Deficit Financing for Candidates


The Federal Election Commission estimates there will not be enough money in the Presidential Election Campaign Fund in 1992. This is a fund created in 1974 to provide public financing for presidential candidates. The fund comes from taxpayers earmarking $1 or $2 of their income tax payments for that purpose. In the past, taxpayers have designated enough money to cover the public's share of campaign costs.

In 1988, the cost to taxpayers for presidential candidates was $178 million. It should be less in 1992, but more than the $125 million projected for the fund early that year. The law says money should be set aside in advance for the general election and the remainder divided among primary candidates. That would leave $10-$20 million for primary season. The major party candidates drew $67 million from the fund in the 1988 primaries. So a shortfall is probable -- unless the Treasury, which administers the fund, advances candidates money that is expected to be collected later. The FEC and Common Cause support this approach.

Except for candidates and contributors, who always like some help from their friend the taxpayer, this kind of deficit financing for presidential candidates won't be popular. The overwhelming majority of taxpayers think campaign subsidies are a bad idea, period. More think so every year.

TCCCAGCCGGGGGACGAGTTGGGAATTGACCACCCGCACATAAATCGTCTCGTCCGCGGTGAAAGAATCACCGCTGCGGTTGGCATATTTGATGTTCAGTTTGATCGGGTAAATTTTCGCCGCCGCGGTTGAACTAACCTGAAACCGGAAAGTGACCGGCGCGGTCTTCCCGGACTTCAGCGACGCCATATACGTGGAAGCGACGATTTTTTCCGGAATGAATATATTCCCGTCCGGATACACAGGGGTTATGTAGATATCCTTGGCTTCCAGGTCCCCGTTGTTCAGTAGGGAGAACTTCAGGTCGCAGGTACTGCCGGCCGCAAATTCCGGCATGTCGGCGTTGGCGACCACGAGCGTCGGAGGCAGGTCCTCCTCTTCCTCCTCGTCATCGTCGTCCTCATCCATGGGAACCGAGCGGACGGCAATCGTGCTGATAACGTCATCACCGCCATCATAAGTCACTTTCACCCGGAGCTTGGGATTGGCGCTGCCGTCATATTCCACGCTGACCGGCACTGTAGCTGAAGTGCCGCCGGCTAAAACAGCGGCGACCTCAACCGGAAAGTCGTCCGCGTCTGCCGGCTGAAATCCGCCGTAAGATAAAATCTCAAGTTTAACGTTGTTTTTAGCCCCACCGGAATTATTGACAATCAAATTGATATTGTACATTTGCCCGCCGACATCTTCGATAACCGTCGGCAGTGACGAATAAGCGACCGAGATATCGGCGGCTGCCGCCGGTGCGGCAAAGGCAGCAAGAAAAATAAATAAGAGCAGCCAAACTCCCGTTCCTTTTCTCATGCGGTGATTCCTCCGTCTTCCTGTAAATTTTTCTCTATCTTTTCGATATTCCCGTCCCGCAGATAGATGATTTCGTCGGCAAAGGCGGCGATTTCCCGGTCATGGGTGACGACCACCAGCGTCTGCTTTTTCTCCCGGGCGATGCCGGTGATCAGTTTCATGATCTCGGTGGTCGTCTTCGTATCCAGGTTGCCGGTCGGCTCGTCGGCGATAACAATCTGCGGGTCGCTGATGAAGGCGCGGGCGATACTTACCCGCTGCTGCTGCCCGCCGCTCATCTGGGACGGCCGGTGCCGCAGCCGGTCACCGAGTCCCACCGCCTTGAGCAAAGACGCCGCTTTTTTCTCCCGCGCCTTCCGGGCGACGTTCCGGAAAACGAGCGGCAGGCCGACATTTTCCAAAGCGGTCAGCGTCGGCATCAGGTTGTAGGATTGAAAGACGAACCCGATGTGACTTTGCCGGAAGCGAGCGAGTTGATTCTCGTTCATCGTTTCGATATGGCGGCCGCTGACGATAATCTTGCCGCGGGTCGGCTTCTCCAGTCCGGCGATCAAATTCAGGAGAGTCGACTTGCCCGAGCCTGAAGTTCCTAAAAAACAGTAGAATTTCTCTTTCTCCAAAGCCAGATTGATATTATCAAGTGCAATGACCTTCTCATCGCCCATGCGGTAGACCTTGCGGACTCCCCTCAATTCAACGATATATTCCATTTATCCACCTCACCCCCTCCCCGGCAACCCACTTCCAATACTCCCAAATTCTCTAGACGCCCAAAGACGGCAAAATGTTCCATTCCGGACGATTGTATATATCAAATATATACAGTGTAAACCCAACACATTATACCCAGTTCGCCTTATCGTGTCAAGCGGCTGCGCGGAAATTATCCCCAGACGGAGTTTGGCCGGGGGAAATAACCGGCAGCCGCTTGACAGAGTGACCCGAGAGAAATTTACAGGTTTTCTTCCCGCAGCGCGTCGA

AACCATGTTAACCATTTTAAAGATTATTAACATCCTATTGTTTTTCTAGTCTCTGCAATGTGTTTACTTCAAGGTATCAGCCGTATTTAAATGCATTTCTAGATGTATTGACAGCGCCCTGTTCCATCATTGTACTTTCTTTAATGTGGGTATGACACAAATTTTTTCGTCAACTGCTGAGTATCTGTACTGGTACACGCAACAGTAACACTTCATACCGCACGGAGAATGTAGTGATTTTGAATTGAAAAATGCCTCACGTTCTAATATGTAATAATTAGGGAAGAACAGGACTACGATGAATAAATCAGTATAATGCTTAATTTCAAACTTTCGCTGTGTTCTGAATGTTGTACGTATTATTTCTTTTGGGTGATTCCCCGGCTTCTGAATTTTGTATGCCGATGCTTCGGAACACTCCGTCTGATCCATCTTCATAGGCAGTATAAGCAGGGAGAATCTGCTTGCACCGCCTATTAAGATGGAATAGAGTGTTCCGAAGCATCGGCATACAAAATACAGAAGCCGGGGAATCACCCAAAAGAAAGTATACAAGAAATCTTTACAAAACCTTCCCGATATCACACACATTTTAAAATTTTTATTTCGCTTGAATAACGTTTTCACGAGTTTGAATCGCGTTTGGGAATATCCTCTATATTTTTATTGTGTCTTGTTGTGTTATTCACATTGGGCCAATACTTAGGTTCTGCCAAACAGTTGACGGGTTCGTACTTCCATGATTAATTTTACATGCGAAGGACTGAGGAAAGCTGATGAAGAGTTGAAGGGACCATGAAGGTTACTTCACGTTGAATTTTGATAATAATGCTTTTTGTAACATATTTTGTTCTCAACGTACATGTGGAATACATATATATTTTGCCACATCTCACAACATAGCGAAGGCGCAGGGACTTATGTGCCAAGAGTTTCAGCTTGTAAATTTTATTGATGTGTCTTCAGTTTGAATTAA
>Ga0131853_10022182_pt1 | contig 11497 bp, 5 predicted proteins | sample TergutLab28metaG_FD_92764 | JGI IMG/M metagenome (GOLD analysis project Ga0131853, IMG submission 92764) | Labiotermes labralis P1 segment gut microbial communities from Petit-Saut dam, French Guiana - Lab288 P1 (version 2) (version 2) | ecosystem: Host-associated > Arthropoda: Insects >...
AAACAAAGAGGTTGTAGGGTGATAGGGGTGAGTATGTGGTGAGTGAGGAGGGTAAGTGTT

The public's support for public financing can be measured by the percentage of 1040 forms filed each year with $1 or $2 checked off for the presidential campaign fund. This is not an extra dollar or two of taxes, just an earmarking. It costs the filer nothing. Yet the percentage of those checking off has fallen every year since 1980. It used to be consistently above 25 percent. It was 19.9 percent for 1989; 1990 is expected to be lower.

Why has public support declined? Perhaps because the public is learning that this subsidy has supplemented rather than replaced special-interest money. Loopholes in the original 1974 law and subsequent changes in that law have brought the fat cats back into the picture. In 1988, almost as much private money was spent in the presidential campaigns (in constant dollars), as was spent in 1972, the last election without subsidies.

Borrowing money that taxpayers have made clear they are not going to earmark for presidential campaigns is a bad idea. Officials at Treasury should reject it.

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